Figure 5 indicates the variation of radial stress with for different theories at = 0.5, = 0.1, = 1, = 1 in the range 0 < < 0.8. We observe that the magnitude of radial stress for each model is decreasing in nature and eventually vanishes. The maximum of the radial stress for each model is attained near the center, which is the largest for the TRDTE model and the smallest for the CCTE model.
Fig. 6. Variation of radial stress with for different theories at = 0.5, = 0.3, = 0, = 0.
Figure 6 exhibits the variation of radial stress with for different theories when = 0.5,
= 0.3, = 0, = 0 in the interval 0 < < 1. We see that the magnitude of corresponding to the CCTE model is the least and that corresponding to the TRDTE model is the greatest. Graphs corresponding to different thermoelastic models are distinguishable in the interval 0.1 ≤ ≤ 0.8 (approx) and after which they become stable.
Fig. 7. Variation of displacement with for different values of ω in TRDTE model at = 0.1, = 0, = 0.
Figure 7 represents the variation of displacement along for different values of in the TRDTE model at = 0.1, = 0, = 0 in the range 0 < < 0.8. For any choice of distribution of have increasing nature near the origin and after that they decay to vanish.
Fig. 8. Variation of displacement with for different kernel functions in TRDTE model at = 0.5, = 0.1.
Figure 8 demonstrates that the variation of displacement u with r for different kernel functions in the TRDTE model at = 0.5, = 0.1 in 0 < < 0.8. For every choice of the kernel function, the distribution of has a uniform increasing nature in 0 < ≤ 0.1 (approx) and has a uniform decreasing nature in 0.1 ≤ ≤ 0.66 (approx). It is observed that the curve corresponding to the nonlinear kernel ( = 1,
= 1) has greater magnitude compared to all linear kernels. For graphs corresponding to linear kernels, we see that magnitudes are greater for smaller values of the parameter .
Fig. 9. Variation of temperature with for different delay time parameter in TRDTE model at = 0.1, = 0, = 0.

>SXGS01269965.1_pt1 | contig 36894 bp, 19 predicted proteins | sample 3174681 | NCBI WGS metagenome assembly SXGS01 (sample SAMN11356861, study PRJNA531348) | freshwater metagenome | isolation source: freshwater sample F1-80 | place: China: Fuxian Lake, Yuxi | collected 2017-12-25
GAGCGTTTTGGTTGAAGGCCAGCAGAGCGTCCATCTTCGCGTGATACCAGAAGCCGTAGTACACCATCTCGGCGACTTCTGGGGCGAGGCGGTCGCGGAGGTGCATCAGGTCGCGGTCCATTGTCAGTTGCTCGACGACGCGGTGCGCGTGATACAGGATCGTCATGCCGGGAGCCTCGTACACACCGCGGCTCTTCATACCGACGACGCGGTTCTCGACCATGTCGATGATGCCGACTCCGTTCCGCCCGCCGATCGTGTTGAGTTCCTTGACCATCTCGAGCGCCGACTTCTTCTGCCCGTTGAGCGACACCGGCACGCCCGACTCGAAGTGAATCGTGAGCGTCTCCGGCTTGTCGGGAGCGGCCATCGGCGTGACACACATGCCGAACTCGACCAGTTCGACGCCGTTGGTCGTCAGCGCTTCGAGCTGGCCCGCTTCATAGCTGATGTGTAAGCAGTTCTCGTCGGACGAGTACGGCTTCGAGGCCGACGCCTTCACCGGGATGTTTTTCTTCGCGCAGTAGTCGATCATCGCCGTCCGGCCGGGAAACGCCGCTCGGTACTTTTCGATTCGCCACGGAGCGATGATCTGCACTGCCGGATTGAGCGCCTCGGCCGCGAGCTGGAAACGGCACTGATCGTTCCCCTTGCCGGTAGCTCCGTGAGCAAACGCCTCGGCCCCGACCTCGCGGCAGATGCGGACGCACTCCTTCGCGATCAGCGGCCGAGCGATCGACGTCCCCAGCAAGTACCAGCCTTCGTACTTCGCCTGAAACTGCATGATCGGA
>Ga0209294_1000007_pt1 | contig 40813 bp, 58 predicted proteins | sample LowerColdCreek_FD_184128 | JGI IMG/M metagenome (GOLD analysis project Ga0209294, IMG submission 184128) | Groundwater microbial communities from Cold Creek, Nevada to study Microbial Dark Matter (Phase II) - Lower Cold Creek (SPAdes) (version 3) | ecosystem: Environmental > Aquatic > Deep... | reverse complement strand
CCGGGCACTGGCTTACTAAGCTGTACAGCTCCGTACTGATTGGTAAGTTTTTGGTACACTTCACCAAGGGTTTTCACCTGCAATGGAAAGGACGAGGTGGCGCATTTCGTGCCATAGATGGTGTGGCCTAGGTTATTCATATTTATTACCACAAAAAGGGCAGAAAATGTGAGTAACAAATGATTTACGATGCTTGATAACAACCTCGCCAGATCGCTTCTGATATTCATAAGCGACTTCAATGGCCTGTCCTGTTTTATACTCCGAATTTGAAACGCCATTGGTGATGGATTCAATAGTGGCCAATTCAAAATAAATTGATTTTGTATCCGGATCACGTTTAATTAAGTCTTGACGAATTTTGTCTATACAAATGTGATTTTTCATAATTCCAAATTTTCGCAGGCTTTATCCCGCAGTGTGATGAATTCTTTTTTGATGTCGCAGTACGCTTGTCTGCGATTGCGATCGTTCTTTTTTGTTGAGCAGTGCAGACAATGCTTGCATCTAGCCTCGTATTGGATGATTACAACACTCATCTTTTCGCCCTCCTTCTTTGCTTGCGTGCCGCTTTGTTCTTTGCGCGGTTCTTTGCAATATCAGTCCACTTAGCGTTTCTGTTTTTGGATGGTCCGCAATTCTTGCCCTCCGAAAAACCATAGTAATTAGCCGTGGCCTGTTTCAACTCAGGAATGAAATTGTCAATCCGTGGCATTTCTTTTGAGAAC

Figure 9 indicates the variation of temperature along for different delay time parameter in the TRDTE model when = 0.1,
= 0, = 0 for the interval 0 < < 0.8. We see that the value of for each chosen delay time parameter is the same near origin and with larger value of the curve travels the larger distance vanishes.
Fig. 10. Variation of temperature with for different kernel functions in TRDTE model at = 0.5, = 0.3.
Figure 10 exhibits the variation of temperature along for different kernel functions in the TRDTE model at = 0.5, = 0.3 for the interval 0 < < 0.8. It is clear that for every chosen kernel function, the temperature attains the greatest value near the origin and uniformly decreases nature. For the nonlinear kernel
( = 1, = 1) travels the smaller distance to vanish. Among the linear kernels the magnitudes are greater for greater value of the parameter and travels the larger distance to vanish for larger value of the parameter .
Fig. 11. Variation of the radial stress with for different delay time parameter in TRDTE model at = 0.1, = 0, = 0.
Figure 11 shows that the variation of the radial stress versus radial distance r for different delay time parameter in TRDTE model at = 0.1, = 0, = 0 in the range
0 < < 0.8. We see that the radial stress is compressive in nature for all considered . Each values of curve has oscillatory behavior near the origin and then uniformly decrease to vanish. With larger values of the length of the intervals in which oscillatory behavior appears diminishes.
Fig. 12. Variation of the radial stress with for different kernel functions in TRDTE model at = 0.5, = 0.1.
Figure 12 indicates the variation of the radial stress versus radial displacement for different kernel functions in TRDTE model at
= 0.5, = 0.1 in the range 0 < < 0.8. From the graph we see that for any choice of the kernel function magnitude of the radial stress is decreasing in nature and eventually vanishes. Its magnitude has larger value for non linear kernel ( = 1, = 1). For linear kernels magnitudes are greater for smaller values of the parameter .
The problem of investigating the displacement temperature and the radial stress in linear, homogeneous and transversely isotropic infinitely extended thermoelastic continuum under the influence of line heat source has been studied for different models in the context of memory dependent derivative with aid of eigenvalue approach. Cylindrical polar coordinates system has been employed for the description of the problem and solution is obtained in transformed domain of Laplace. Stehfest's [45] method is used for numerical Laplace inversion of the abovesaid solution. The analysis of the obtained results permits us to derive the following conclusions:
The authors would like to express their sincere thanks to the referees for their helpful comments and suggestions for the improvement of this paper.
This research did not receive any specific grant from funding agencies in the public, commercial, or notforprofit sectors.
The author declares that there is no conflict of interest regarding the publication of this manuscript.